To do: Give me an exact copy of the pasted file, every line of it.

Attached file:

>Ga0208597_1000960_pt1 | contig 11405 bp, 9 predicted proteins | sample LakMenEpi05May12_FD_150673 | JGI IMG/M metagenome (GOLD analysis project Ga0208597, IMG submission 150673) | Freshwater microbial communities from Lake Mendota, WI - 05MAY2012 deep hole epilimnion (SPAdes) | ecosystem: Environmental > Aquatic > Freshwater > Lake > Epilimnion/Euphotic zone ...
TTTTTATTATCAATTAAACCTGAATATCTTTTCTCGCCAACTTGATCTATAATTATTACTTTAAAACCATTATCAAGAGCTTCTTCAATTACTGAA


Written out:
>Ga0208597_1000960_pt1 | contig 11405 bp, 9 predicted proteins | sample LakMenEpi05May12_FD_150673 | JGI IMG/M metagenome (GOLD analysis project Ga0208597, IMG submission 150673) | Freshwater microbial communities from Lake Mendota, WI - 05MAY2012 deep hole epilimnion (SPAdes) | ecosystem: Environmental > Aquatic > Freshwater > Lake > Epilimnion/Euphotic zone ...
TTTTTATTATCAATTAAACCTGAATATCTTTTCTCGCCAACTTGATCTATAATTATTACTTTAAAACCATTATCAAGAGCTTCTTCAATTACTGAA